Biochemist Adam Hughes Named 2015 Searle Scholar for Research into Age-related Disease

Biochemist Adam Hughes Named 2015 Searle Scholar for Research into Age-related Disease

Apr 16, 2015 7:06 PM

(SALT LAKE CITY)—As America turns grayer in the coming years, age-related diseases will become more common and costly—and University of Utah assistant professor of biochemistry Adam Hughes, Ph.D., wants to understand at the most basic level why millions of older people will suffer those ailments.

In recognition of his research, and as a major vote of confidence in the potential of his work, the Searle Scholars Program has just named Hughes a 2015 Searle Scholar, one of only 15 researchers chosen for the award nationwide. The honor means he will receive $100,000 annually for the next three years to aid his research into how changes in basic cell biology processes underlie the development of age-related illnesses.

“Each of these bold and talented young scientists has opened up novel approaches to answer fundamental questions in biology and the biomedical sciences,” said Doug Fambrough, Ph.D., scientific director of the Searle Scholars Program. “In addition, they have all thought deeply about how their work might address major human burdens such as cancer, autoimmunity, and autism. We are delighted to be able to give an early boost to their careers.”

The funds that support the awards come from trusts established under the wills of John G. and Frances C. Searle. John G. Searle was president of G.D. Searle & Co., of Skokie, Ill., a research-based pharmaceutical company. The Searles expressed the wish that some of the proceeds of their estates be used to support innovative, high-risk high-reward research in medicine, chemistry, and the biological sciences. Established in 1980, the Searle Scholars Program supports promising researchers in the earliest stages of their careers and has given more than $115 million to 542 scholars at institutions nationwide. To apply for the award, researchers must work at one of the 153 institutions invited to participate in the program.

Hughes has made significant discoveries at every stage of his research career, according to Wes Sundquist, Ph.D., co-chair of the University’s Department of Biochemistry. As a graduate student at Johns Hopkins University, Hughes discovered a new mechanism by which cells sense environmental oxygen levels. While serving his postdoctoral fellowship at the Fred Hutchinson Cancer Research Center he discovered a pathway that regulates aging through communication between mitochondria, specialized subunits in cells (called organelles) that generate energy, and lysosomes, organelles that degrade proteins and store nutrients.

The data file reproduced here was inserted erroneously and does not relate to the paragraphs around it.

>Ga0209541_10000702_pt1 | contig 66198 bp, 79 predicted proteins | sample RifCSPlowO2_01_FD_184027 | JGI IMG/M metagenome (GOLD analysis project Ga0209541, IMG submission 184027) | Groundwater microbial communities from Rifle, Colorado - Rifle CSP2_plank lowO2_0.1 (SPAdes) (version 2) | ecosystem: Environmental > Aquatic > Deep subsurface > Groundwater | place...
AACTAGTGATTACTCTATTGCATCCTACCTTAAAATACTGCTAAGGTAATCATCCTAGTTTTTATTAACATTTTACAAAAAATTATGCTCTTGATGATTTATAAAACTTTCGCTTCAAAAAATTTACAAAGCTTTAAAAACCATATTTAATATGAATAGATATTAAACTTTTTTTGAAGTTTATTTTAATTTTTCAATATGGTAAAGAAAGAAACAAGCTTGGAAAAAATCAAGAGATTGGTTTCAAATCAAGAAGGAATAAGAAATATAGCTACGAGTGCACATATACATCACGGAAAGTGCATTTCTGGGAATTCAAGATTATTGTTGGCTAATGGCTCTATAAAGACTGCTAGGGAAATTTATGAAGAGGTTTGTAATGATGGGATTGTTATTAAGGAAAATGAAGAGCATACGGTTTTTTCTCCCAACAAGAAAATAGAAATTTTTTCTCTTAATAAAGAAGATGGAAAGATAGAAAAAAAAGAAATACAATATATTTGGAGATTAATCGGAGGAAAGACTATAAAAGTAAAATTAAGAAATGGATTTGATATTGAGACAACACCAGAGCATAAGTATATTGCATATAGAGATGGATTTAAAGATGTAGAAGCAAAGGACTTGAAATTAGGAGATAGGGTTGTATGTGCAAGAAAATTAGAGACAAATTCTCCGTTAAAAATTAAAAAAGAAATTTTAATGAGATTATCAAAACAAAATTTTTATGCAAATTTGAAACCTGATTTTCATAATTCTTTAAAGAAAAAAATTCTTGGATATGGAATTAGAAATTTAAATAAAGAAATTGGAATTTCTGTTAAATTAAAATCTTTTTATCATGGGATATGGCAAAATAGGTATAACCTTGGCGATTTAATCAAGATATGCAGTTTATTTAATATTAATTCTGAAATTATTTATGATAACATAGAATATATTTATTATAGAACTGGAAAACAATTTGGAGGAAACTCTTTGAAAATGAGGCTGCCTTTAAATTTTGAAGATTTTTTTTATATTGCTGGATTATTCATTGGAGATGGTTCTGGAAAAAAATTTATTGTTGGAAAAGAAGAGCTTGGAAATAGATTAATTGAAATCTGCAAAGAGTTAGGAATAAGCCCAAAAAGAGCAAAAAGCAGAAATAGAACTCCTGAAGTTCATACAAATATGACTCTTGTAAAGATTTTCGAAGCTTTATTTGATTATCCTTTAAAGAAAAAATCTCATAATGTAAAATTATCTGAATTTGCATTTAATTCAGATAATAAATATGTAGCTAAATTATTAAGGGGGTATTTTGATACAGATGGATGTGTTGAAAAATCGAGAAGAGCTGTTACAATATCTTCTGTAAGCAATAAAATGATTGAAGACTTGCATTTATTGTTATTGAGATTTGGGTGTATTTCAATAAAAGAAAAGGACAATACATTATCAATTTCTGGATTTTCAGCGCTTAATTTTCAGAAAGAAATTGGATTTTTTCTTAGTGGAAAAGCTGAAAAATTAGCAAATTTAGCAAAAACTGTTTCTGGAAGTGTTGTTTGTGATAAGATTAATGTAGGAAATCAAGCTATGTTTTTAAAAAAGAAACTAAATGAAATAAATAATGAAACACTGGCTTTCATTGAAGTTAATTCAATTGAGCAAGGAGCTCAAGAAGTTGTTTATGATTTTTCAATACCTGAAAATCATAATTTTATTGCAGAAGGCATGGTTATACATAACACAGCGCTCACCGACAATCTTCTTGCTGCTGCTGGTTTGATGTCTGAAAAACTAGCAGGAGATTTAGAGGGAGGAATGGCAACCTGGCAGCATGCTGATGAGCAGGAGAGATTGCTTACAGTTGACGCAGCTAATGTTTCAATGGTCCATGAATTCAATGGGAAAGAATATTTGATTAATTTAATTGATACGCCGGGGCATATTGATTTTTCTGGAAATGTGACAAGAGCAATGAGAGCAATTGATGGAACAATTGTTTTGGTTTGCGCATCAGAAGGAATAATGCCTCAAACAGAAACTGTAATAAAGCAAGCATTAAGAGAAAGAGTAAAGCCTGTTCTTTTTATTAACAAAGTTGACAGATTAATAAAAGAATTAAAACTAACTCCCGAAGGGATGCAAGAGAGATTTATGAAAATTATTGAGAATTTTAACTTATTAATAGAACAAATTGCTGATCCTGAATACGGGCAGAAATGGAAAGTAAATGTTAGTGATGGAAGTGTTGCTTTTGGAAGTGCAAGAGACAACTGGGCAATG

“Adam is an absolutely first-rate scientist who was heavily recruited by a number of outstanding universities, including MIT and Duke,” said Sundquist and Chris Hill, Ph.D, co-chairs of the U of U biochemistry department. “He brings great energy and insight to our department, and further strengthens our institutional initiative in diabetes and metabolism. We are delighted his talents and potential have been honored with this prestigious Searle Scholar Award.”

 At the University, Hughes continues his research on mitochondria and lysosomes and how the failure to maintain integrity of those organelles contributes to aging and age-related diseases. He hopes that investigating these pathways, and others he has discovered, will provide fundamental insights into how organelles communicate within cells and ultimately open new avenues for treating age-associated diseases arising from changes in organelles.

“It is truly an honor to have been named a Searle Scholar, and I am grateful for the generosity of Searle Scholars Program in providing support for the careers of young scientists,” Hughes says. “The funds provided by the Searle foundation will enable us to pursue bold new avenues of research in aging and organelle biology that would not have been possible otherwise.” 

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